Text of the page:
After Houteff’s death in 1955, one of his followers, Benjamin Roden, claimed to be hearing messages from God telling him to continue Houteff’s work. Roden’s claims split the group, as did the claims of Houteff’s widow, Florence, who had prophesied that the world would end in 1959. After the world failed to end, Florence Houteff abandoned the Davidian group, leaving Roden’s followers — by now known as the Branch Davidians — to take over part of the Mount Carmel Center.
Only in 1981 did Vernon Howell — the man who would soon change his name to David Koresh — join the Branch Davidian community. A troubled child from an unstable family background, Howell had become a born-again Christian in the 1980s. He joined the Southern Baptist Church, then switched to a Seventh-Day Adventist Church, from which he was expelled after aggressively pursuing a pastor’s daughter. Only then did he encounter the Davidians. According to rumors repeated in Thibodeau’s memoir, Howell may have had an affair with Benjamin Roden’s widow, Lois, by then the de facto leader of the group.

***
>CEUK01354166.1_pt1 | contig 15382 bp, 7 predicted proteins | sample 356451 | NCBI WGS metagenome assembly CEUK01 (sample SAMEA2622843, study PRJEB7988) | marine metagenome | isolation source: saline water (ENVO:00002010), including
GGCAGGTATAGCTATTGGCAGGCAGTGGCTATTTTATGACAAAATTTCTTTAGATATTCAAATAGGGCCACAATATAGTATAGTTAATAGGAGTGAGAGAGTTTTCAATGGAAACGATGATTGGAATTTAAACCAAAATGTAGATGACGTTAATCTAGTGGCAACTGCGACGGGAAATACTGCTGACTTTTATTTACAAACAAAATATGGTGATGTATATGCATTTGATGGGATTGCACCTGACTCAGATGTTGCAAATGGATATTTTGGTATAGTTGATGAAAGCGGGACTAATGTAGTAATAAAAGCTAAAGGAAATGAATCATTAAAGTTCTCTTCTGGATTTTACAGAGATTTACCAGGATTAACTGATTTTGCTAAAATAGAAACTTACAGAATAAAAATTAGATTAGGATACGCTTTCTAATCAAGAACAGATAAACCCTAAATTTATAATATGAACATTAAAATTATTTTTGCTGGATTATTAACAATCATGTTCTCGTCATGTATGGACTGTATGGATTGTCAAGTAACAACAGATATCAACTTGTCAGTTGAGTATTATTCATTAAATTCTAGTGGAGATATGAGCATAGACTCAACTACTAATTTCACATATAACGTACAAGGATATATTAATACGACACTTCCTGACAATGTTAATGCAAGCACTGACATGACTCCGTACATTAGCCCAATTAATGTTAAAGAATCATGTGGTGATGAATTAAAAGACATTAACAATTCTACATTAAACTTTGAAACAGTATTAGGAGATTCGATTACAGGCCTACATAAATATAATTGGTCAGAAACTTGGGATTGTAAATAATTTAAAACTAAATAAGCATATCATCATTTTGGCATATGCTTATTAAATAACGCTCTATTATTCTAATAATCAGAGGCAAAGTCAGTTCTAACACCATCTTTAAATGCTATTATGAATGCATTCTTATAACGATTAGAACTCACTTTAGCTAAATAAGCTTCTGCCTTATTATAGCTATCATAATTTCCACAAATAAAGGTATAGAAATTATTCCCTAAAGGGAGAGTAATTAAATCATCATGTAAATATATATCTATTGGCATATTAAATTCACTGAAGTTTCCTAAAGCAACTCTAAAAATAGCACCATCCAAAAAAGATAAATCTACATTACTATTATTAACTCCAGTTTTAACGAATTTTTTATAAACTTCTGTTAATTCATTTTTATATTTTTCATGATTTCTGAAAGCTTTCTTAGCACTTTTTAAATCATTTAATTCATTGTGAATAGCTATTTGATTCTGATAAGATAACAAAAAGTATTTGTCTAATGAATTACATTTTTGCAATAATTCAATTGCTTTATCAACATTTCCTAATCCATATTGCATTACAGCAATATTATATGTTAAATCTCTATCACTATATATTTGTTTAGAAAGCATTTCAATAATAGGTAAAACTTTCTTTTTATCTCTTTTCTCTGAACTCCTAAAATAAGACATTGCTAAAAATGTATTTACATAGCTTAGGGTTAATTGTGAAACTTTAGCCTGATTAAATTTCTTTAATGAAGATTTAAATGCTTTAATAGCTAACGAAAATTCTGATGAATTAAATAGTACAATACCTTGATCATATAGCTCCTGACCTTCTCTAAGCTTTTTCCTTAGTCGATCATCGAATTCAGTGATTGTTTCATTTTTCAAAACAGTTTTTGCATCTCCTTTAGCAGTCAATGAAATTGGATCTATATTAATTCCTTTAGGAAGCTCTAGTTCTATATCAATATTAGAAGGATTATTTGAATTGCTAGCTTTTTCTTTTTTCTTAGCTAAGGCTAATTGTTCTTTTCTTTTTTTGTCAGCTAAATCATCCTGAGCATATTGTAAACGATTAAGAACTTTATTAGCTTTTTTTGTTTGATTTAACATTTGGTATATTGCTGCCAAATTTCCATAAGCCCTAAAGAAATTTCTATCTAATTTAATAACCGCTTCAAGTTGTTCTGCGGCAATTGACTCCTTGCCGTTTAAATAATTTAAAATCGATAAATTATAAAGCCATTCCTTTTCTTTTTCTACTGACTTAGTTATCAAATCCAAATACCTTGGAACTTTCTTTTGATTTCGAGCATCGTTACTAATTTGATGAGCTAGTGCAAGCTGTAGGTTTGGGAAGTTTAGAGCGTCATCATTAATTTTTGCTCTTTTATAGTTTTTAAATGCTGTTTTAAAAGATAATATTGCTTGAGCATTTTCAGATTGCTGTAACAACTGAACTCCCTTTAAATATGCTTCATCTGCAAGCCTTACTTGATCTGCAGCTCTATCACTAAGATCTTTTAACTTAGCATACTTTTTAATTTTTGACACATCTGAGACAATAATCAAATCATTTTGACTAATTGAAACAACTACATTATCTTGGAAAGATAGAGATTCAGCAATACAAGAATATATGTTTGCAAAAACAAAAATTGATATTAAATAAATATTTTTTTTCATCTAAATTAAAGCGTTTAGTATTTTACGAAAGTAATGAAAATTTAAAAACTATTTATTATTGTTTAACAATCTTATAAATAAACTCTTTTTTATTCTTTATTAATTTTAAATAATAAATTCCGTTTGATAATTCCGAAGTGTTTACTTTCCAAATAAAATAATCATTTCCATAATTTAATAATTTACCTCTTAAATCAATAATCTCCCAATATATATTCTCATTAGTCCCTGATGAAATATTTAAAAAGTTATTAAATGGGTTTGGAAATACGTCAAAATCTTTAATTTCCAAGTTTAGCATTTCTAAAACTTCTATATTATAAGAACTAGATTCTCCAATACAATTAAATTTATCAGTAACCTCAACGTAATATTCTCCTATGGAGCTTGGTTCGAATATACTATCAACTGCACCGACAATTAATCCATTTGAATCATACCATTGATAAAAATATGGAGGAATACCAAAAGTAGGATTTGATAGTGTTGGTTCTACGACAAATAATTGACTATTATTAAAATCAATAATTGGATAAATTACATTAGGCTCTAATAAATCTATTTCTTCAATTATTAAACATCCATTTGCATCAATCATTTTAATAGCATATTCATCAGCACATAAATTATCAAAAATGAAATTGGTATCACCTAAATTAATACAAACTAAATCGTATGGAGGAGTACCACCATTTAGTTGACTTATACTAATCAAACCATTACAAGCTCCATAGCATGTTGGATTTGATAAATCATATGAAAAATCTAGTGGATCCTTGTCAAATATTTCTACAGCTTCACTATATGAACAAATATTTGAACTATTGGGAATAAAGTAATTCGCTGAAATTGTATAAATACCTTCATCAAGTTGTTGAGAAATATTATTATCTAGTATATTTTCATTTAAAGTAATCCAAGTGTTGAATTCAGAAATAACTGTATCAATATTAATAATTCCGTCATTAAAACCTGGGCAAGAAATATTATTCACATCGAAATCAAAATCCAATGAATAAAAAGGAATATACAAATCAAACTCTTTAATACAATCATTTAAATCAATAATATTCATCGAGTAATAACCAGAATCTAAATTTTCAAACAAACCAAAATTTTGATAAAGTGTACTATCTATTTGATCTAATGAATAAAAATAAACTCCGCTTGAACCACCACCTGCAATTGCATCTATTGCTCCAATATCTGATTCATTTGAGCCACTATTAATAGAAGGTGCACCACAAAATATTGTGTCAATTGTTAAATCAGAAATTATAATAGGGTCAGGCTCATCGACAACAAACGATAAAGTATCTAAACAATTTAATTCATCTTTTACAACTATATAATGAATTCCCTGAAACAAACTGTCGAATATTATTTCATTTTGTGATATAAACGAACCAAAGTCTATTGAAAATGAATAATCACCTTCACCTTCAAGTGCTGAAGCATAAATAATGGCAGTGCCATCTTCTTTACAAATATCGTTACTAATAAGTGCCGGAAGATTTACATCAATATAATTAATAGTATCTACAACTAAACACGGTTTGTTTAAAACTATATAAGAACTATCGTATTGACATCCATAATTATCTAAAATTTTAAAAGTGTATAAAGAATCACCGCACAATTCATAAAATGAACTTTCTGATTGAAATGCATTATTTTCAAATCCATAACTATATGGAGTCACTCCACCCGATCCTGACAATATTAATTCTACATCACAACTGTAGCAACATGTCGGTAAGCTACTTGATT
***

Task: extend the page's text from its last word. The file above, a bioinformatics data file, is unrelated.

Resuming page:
Claiming the gift of prophecy, Howell gained increasing power within the Branch Davidian community, something that brought him into conflict with Lois and Benjamin’s son, George. When George Roden went to prison for murdering another rival, Howell — who changed his name in 1990 to commemorate biblical Kings David and Cyrus (Koresh) — assumed complete control of the group.